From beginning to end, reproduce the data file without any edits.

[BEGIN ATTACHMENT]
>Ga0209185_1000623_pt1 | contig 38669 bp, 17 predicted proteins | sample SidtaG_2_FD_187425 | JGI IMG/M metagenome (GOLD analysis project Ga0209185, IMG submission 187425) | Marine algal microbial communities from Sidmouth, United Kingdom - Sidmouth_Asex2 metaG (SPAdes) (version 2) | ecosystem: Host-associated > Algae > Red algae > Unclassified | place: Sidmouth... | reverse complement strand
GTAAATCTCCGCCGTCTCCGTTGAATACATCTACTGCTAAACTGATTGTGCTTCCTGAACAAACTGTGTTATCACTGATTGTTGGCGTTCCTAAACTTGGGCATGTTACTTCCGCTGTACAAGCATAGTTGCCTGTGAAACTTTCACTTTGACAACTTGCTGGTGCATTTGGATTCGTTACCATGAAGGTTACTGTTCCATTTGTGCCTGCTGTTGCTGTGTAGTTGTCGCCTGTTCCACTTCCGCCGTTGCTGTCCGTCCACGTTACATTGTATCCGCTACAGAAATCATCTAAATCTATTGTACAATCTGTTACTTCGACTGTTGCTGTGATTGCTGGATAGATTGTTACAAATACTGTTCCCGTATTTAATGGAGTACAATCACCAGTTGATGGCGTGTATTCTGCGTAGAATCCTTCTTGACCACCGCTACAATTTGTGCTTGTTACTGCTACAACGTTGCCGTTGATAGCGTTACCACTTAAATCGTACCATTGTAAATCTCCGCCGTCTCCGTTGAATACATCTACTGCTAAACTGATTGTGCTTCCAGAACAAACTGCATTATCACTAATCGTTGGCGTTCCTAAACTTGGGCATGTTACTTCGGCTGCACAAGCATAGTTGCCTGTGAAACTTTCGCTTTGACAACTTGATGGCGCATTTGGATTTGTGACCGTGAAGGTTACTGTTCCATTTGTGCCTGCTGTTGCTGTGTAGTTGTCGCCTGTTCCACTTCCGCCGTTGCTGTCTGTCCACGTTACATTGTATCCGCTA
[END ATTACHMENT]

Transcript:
>Ga0209185_1000623_pt1 | contig 38669 bp, 17 predicted proteins | sample SidtaG_2_FD_187425 | JGI IMG/M metagenome (GOLD analysis project Ga0209185, IMG submission 187425) | Marine algal microbial communities from Sidmouth, United Kingdom - Sidmouth_Asex2 metaG (SPAdes) (version 2) | ecosystem: Host-associated > Algae > Red algae > Unclassified | place: Sidmouth... | reverse complement strand
GTAAATCTCCGCCGTCTCCGTTGAATACATCTACTGCTAAACTGATTGTGCTTCCTGAACAAACTGTGTTATCACTGATTGTTGGCGTTCCTAAACTTGGGCATGTTACTTCCGCTGTACAAGCATAGTTGCCTGTGAAACTTTCACTTTGACAACTTGCTGGTGCATTTGGATTCGTTACCATGAAGGTTACTGTTCCATTTGTGCCTGCTGTTGCTGTGTAGTTGTCGCCTGTTCCACTTCCGCCGTTGCTGTCCGTCCACGTTACATTGTATCCGCTACAGAAATCATCTAAATCTATTGTACAATCTGTTACTTCGACTGTTGCTGTGATTGCTGGATAGATTGTTACAAATACTGTTCCCGTATTTAATGGAGTACAATCACCAGTTGATGGCGTGTATTCTGCGTAGAATCCTTCTTGACCACCGCTACAATTTGTGCTTGTTACTGCTACAACGTTGCCGTTGATAGCGTTACCACTTAAATCGTACCATTGTAAATCTCCGCCGTCTCCGTTGAATACATCTACTGCTAAACTGATTGTGCTTCCAGAACAAACTGCATTATCACTAATCGTTGGCGTTCCTAAACTTGGGCATGTTACTTCGGCTGCACAAGCATAGTTGCCTGTGAAACTTTCGCTTTGACAACTTGATGGCGCATTTGGATTTGTGACCGTGAAGGTTACTGTTCCATTTGTGCCTGCTGTTGCTGTGTAGTTGTCGCCTGTTCCACTTCCGCCGTTGCTGTCTGTCCACGTTACATTGTATCCGCTA